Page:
As of the 2001 India Census[update], Barrackpore had a population of 144,331. Men constitute 53% of the population and women 47%. Barrackpore has an average literacy rate of 81%, higher than the national average of 59.5%. 8% of the population is under 6 years of age. The majority of the population is Bengali and Hindu. The subdivision is inhabited by people from a broad range of cultures, with people of various religions, customs, castes and states living together. Mandirs, Masjids, Gurdwara, ashrams and churches coexist there.
The Barrackpore subdivision is well connected by road, ferry and railways. With the two National Highways, NH-34 and NH-35, and several major State Highways passing through the area, most towns are well connected with Kolkata, its airport and port, and other important urban and commercial centres of the state. The main international airport in West Bengal, Netaji Subhas International Airport at Dum Dum, is located in the subdivision. Barrackpore is well connected with Shrirampur and Sheoraphuli in Hoogly District by ferry service from Dhobighat and Sheoraphuli ghat.
The Barrackpore Trunk Road (B.T. Road), one of the oldest metal roads in India, connects Barrackpore to Kolkata. The Ghoshpara Road connects the city of Barrackpore with Kanchrapara, a town on the boundary of the subdivision, and goes on to link Barrackpore with the adjacent district of Nadia. Several bus routes originate from Barrackpore such as 78 and 85. Route number 78, K9 and other state owned bus routes (JM8, S32) connect Barrackpore with Kolkata. Route number 85 connects Barrackpore with Kanchrapara directly and JM8 up to Naihati. Barrackpore serves as the gateway to Kolkata and its suburbs. Chief minister Mamata Banerjee announced the extension of metro-rail project to Barrackpore.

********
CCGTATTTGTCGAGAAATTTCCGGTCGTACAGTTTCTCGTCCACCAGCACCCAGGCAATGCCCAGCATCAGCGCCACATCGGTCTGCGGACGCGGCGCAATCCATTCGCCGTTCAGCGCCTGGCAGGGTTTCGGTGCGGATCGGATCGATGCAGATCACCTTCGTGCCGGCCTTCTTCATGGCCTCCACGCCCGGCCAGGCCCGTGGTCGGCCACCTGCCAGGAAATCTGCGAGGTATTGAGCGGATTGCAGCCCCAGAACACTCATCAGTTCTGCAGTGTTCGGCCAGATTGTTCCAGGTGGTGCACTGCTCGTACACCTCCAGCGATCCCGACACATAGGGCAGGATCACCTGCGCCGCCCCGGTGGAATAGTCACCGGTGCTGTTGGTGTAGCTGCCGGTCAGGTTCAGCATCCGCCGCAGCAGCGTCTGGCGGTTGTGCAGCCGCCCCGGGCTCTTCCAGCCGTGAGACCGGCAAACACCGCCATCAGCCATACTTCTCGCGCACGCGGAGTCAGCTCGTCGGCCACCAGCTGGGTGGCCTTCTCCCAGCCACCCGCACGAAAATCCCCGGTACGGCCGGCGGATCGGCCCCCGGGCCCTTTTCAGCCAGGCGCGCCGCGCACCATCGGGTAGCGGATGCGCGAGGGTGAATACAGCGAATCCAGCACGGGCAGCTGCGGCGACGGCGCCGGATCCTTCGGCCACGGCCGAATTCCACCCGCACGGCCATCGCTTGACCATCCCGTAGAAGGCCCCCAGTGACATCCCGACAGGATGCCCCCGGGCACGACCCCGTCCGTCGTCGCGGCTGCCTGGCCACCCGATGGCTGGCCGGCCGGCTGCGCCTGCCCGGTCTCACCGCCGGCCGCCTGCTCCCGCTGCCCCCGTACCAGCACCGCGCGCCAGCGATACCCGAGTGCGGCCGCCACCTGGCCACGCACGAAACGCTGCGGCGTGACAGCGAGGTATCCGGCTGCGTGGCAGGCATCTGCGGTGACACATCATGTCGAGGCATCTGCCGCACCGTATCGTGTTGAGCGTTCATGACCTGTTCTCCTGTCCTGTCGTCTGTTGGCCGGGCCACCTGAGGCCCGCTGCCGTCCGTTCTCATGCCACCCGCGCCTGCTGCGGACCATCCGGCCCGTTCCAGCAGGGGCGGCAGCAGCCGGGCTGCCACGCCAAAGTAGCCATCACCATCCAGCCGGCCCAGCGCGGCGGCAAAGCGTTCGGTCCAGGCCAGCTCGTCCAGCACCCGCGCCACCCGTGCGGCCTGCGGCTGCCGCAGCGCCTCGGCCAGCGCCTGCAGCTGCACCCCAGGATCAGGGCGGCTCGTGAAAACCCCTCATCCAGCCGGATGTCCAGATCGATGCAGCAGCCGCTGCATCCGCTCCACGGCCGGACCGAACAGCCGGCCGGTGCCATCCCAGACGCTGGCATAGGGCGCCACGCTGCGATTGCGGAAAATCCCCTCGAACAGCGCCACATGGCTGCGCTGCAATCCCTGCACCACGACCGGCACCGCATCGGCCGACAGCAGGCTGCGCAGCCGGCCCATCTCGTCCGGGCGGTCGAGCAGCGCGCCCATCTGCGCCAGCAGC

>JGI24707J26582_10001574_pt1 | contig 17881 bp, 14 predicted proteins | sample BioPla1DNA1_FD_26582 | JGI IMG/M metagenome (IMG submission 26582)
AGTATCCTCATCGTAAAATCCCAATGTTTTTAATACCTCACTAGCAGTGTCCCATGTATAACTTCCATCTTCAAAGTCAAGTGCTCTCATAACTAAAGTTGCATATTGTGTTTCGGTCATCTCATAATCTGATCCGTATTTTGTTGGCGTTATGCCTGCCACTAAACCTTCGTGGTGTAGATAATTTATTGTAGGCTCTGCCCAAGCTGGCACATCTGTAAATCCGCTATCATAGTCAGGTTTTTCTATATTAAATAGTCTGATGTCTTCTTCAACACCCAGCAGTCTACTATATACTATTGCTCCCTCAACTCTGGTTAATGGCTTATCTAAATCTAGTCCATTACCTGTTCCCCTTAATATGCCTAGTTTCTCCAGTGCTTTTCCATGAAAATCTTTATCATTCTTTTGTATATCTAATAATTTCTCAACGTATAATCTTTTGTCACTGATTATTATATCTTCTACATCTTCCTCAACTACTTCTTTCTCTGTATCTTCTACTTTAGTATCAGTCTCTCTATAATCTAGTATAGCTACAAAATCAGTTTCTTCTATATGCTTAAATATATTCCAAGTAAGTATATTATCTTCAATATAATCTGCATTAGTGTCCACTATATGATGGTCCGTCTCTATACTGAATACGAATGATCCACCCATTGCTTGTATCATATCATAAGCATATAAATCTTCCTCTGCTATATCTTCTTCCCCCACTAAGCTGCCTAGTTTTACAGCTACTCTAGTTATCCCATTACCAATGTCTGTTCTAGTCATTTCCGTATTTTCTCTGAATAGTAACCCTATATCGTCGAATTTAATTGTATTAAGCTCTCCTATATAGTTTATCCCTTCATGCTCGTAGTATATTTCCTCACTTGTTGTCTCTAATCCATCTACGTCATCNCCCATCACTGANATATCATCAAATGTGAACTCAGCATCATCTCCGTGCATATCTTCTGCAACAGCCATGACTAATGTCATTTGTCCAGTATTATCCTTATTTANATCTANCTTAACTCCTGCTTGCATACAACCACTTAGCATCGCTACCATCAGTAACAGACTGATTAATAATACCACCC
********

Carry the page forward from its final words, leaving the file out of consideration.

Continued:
Barrackpore has been serviced by rail since 1862. It takes about 35–40 minutes by suburban train to reach Barrackpore from Sealdah. As they are located in a suburban region of Kolkata, most municipalities of Barrackpore are connected by local train with Kolkata. The Sealdah-Ranaghat Line runs through this sub-division and connects to Bongaon, Dankuni, Howrah, Burdwan, and Bandel. It is part of the Kolkata Suburban Railway system. The Circular and Metro Railways of Kolkata also offer an accessible means of transit to and from the sub-division.